Group asked to apologize for calling online vendors addicts
NetChoice, an e-commerce advocacy group, is calling on the National Retail Federation to apologize for calling online vendors addicts.
An e-commerce advocacy group is fuming over the retail industry's portrayal of online vendors as addicts and criminals and is demanding an apology.
NetChoice.org on Wednesday called for an apology from the National Retail Federation and Joseph LaRocca, NRF's vice president for loss prevention, after LaRocca told Congress on Monday that thieves who steal from retail stores are often driven to crime by the "addictive qualities" of online commerce.
LaRocca's comments came from the prepared testimony he gave during a hearing Monday of the House Judiciary's subcommittee on crime, terrorism, and homeland security. The subcommittee was considering three bills that are intended to combat organized retail crime, a good deal of which takes place online.
In his testimony (PDF), LaRocca said many thieves admit to becoming "hooked" to the ease and anonymity of selling products online.
"When they run out of 'legitimate merchandise,' they begin to steal intermittently, many times for the first time in their life, so they can continue selling online," he said in the testimony. "The thefts then begin to spiral out of control and, before they know it, they quit their jobs, are recruiting accomplices (some are even hiring 'boosters'), and are crossing state lines to steal-all so they can support and perpetuate their online selling habit."
NetChoice is saying that LaRocca and his organization should apologize to anyone who's ever sold anything online for those comments.
"At a time when big companies are looking to the government for bailouts, these entrepreneurs are working to create new jobs, pay their taxes, and build something for their future," said Steve DelBianco, NetChoice's executive director. "They are the true innovators--the hardest working, most productive workers in the world--and they deserve better than to be labeled as addicts and criminals by the mouthpiece for giant retail chains who are afraid of a little competition."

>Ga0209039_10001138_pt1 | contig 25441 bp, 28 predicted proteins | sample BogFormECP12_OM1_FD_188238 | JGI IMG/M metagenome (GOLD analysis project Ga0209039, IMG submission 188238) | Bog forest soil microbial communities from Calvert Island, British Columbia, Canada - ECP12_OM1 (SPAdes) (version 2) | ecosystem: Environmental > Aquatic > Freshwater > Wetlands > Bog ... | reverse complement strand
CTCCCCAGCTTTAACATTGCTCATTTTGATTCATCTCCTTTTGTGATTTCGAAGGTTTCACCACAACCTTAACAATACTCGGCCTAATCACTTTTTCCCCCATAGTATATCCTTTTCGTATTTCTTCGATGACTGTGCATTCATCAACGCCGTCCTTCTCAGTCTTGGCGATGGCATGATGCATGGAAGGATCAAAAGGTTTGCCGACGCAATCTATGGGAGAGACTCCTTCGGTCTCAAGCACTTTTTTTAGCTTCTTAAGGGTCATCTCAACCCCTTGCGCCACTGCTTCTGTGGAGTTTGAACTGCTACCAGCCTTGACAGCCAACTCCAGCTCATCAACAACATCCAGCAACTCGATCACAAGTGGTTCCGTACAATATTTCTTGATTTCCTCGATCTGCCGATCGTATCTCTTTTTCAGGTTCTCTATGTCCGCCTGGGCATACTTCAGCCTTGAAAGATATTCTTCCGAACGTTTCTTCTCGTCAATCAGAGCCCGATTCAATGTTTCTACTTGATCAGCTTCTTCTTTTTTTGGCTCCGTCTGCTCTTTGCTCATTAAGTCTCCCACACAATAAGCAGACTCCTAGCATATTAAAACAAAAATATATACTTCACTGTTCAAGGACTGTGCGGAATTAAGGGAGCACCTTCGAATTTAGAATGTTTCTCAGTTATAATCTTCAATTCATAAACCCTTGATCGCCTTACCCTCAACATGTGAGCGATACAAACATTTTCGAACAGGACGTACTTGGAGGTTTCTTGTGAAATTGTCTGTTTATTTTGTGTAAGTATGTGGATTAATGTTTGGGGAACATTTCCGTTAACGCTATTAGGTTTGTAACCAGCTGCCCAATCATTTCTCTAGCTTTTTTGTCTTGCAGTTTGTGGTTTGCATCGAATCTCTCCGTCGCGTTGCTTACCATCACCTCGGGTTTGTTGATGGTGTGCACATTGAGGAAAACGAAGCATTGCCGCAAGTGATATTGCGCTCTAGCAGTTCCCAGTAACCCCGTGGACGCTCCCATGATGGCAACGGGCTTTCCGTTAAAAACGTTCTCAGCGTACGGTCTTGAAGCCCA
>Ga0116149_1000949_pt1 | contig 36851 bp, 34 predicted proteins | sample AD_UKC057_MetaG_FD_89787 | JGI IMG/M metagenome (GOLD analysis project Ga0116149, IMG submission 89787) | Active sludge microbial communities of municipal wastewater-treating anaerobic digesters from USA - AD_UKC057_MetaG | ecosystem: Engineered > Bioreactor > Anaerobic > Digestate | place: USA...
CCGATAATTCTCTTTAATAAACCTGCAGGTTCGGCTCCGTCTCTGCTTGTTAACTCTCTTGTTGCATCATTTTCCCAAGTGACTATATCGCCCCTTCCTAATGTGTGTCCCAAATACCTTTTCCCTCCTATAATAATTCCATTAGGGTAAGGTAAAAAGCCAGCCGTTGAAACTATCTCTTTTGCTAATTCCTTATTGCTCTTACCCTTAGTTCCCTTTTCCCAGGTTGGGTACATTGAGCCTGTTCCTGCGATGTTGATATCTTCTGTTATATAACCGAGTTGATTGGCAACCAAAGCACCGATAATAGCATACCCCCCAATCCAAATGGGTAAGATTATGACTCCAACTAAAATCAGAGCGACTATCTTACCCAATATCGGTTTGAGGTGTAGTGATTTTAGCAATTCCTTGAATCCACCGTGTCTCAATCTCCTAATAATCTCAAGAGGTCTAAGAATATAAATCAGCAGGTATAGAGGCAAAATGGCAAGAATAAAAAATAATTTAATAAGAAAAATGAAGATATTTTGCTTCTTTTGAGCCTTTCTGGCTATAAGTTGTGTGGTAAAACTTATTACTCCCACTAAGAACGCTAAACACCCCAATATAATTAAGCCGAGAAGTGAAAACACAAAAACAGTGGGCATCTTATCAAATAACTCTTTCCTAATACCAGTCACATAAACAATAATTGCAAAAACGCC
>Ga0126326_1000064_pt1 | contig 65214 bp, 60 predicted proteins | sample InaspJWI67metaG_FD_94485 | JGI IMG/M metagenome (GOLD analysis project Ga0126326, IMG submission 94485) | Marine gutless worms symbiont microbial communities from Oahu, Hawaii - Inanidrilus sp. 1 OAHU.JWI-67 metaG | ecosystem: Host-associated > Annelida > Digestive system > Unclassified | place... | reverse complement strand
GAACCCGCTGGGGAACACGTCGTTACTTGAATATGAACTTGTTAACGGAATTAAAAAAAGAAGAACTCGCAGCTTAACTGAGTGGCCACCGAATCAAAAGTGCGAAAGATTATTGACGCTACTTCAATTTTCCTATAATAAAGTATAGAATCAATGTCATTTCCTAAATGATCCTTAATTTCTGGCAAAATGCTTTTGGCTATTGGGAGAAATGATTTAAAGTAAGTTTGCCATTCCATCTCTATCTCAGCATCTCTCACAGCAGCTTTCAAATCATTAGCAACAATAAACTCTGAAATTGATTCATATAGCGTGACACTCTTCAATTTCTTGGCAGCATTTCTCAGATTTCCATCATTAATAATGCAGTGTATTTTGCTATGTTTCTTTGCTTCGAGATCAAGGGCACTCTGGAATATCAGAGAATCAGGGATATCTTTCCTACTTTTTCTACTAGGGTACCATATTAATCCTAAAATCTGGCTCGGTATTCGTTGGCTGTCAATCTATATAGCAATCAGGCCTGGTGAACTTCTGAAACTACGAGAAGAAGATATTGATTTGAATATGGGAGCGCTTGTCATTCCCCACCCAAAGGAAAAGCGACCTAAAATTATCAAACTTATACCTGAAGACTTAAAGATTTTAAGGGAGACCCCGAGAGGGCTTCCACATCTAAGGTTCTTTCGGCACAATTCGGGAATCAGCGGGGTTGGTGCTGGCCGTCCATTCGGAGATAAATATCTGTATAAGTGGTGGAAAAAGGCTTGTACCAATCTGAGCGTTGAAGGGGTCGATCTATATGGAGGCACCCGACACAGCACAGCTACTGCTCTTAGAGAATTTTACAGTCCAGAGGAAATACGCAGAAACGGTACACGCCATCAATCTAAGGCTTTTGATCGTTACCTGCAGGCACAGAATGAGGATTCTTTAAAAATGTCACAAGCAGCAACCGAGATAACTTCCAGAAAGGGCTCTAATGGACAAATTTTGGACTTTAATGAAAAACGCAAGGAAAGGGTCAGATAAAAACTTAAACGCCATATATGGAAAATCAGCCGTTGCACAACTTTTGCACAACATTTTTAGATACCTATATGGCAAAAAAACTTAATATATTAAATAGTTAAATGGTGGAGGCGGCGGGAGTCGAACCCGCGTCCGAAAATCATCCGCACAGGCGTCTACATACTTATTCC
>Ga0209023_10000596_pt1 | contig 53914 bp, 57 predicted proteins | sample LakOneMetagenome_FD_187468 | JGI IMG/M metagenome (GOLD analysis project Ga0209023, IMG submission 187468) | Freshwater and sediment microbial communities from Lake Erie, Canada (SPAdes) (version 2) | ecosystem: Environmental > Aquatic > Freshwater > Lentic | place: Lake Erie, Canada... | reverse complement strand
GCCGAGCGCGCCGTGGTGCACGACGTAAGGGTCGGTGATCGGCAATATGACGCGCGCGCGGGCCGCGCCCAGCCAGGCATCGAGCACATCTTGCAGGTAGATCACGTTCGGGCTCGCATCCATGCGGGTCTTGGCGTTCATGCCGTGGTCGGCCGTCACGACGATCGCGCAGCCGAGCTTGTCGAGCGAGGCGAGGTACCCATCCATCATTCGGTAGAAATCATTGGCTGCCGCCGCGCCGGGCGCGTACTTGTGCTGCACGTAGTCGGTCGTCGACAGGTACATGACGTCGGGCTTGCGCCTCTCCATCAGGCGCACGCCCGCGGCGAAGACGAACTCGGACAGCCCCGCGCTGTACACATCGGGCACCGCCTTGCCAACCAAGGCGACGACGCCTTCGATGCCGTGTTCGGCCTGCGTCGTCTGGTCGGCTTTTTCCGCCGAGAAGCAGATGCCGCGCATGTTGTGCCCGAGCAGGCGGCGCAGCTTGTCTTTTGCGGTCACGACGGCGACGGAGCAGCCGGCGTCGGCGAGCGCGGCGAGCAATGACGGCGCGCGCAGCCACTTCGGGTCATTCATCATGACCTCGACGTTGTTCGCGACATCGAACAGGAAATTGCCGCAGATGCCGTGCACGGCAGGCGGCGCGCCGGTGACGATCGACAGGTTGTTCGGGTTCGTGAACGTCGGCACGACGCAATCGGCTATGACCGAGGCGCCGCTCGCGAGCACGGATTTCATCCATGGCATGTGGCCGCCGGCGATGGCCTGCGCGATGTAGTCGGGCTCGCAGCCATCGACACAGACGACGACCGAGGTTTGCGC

DelBianco, who also testified (PDF) at Monday's hearing, called the bills in question "competition-killing" and "destructive and dangerous."
Three bills were discussed Monday: The E-fencing Enforcement Act would require online marketplaces to retain the contact information of vendors who sell high volumes of items that match the description of stolen goods. It would also require online marketplaces to deny high-volume sellers access to the site if there were reason to believe their goods were acquired unlawfully. The Combating Organized Retail Crime Act also, among other things, requires online marketplaces to collect information about high volume vendors. The Organized Retail Crime Act would make an online marketplace potentially liable for stolen goods sold on its site.
LaRocca said he stands by his testimony.
"The testimony we submitted reflected the sentiments of many retailers that we work with," he said. "It's not to say all sellers in online marketplaces are involved in illegal activity, however, we're finding the ease of selling these products online is luring people into this. It's an issue we have worked closely with law enforcement over, with successful conclusions, however, we feel more needs to be done by online marketplaces."